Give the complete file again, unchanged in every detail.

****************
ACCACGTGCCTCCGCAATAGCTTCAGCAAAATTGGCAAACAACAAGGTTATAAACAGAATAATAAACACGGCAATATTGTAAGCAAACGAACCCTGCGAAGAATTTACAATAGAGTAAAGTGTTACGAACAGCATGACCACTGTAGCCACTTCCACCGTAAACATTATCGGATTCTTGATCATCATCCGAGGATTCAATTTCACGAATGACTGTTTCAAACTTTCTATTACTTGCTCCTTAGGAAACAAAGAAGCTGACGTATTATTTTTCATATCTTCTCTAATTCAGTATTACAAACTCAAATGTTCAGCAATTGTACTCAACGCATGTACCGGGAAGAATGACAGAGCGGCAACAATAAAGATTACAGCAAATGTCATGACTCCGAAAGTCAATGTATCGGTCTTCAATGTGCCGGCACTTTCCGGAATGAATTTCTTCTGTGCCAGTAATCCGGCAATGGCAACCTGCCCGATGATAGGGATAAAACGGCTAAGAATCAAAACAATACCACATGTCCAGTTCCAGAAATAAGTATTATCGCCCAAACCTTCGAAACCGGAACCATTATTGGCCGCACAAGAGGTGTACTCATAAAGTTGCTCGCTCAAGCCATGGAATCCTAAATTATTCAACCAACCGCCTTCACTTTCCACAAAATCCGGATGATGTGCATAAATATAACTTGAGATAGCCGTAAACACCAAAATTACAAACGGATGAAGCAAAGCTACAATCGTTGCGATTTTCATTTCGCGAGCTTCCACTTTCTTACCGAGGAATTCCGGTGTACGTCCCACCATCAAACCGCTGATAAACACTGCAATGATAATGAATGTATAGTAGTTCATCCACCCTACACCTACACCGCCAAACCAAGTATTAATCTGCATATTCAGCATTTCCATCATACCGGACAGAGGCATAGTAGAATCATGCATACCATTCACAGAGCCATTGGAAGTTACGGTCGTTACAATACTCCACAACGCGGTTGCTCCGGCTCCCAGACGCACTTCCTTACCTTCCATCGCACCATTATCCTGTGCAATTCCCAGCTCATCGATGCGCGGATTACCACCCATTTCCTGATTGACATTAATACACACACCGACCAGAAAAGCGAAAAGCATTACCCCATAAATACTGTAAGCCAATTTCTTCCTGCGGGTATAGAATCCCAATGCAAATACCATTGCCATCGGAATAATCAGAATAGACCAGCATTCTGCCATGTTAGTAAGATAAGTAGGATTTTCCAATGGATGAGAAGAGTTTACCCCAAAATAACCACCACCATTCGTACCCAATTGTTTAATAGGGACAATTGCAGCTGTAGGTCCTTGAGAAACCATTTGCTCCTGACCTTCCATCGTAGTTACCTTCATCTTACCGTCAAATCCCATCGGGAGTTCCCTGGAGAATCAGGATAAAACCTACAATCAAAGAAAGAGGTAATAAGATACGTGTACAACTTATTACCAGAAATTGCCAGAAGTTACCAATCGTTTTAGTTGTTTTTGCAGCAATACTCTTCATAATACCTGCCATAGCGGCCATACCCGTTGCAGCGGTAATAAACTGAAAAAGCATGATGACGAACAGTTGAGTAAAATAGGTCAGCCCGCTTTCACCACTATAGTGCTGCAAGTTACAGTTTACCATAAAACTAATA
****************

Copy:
ACCACGTGCCTCCGCAATAGCTTCAGCAAAATTGGCAAACAACAAGGTTATAAACAGAATAATAAACACGGCAATATTGTAAGCAAACGAACCCTGCGAAGAATTTACAATAGAGTAAAGTGTTACGAACAGCATGACCACTGTAGCCACTTCCACCGTAAACATTATCGGATTCTTGATCATCATCCGAGGATTCAATTTCACGAATGACTGTTTCAAACTTTCTATTACTTGCTCCTTAGGAAACAAAGAAGCTGACGTATTATTTTTCATATCTTCTCTAATTCAGTATTACAAACTCAAATGTTCAGCAATTGTACTCAACGCATGTACCGGGAAGAATGACAGAGCGGCAACAATAAAGATTACAGCAAATGTCATGACTCCGAAAGTCAATGTATCGGTCTTCAATGTGCCGGCACTTTCCGGAATGAATTTCTTCTGTGCCAGTAATCCGGCAATGGCAACCTGCCCGATGATAGGGATAAAACGGCTAAGAATCAAAACAATACCACATGTCCAGTTCCAGAAATAAGTATTATCGCCCAAACCTTCGAAACCGGAACCATTATTGGCCGCACAAGAGGTGTACTCATAAAGTTGCTCGCTCAAGCCATGGAATCCTAAATTATTCAACCAACCGCCTTCACTTTCCACAAAATCCGGATGATGTGCATAAATATAACTTGAGATAGCCGTAAACACCAAAATTACAAACGGATGAAGCAAAGCTACAATCGTTGCGATTTTCATTTCGCGAGCTTCCACTTTCTTACCGAGGAATTCCGGTGTACGTCCCACCATCAAACCGCTGATAAACACTGCAATGATAATGAATGTATAGTAGTTCATCCACCCTACACCTACACCGCCAAACCAAGTATTAATCTGCATATTCAGCATTTCCATCATACCGGACAGAGGCATAGTAGAATCATGCATACCATTCACAGAGCCATTGGAAGTTACGGTCGTTACAATACTCCACAACGCGGTTGCTCCGGCTCCCAGACGCACTTCCTTACCTTCCATCGCACCATTATCCTGTGCAATTCCCAGCTCATCGATGCGCGGATTACCACCCATTTCCTGATTGACATTAATACACACACCGACCAGAAAAGCGAAAAGCATTACCCCATAAATACTGTAAGCCAATTTCTTCCTGCGGGTATAGAATCCCAATGCAAATACCATTGCCATCGGAATAATCAGAATAGACCAGCATTCTGCCATGTTAGTAAGATAAGTAGGATTTTCCAATGGATGAGAAGAGTTTACCCCAAAATAACCACCACCATTCGTACCCAATTGTTTAATAGGGACAATTGCAGCTGTAGGTCCTTGAGAAACCATTTGCTCCTGACCTTCCATCGTAGTTACCTTCATCTTACCGTCAAATCCCATCGGGAGTTCCCTGGAGAATCAGGATAAAACCTACAATCAAAGAAAGAGGTAATAAGATACGTGTACAACTTATTACCAGAAATTGCCAGAAGTTACCAATCGTTTTAGTTGTTTTTGCAGCAATACTCTTCATAATACCTGCCATAGCGGCCATACCCGTTGCAGCGGTAATAAACTGAAAAAGCATGATGACGAACAGTTGAGTAAAATAGGTCAGCCCGCTTTCACCACTATAGTGCTGCAAGTTACAGTTTACCATAAAACTAATA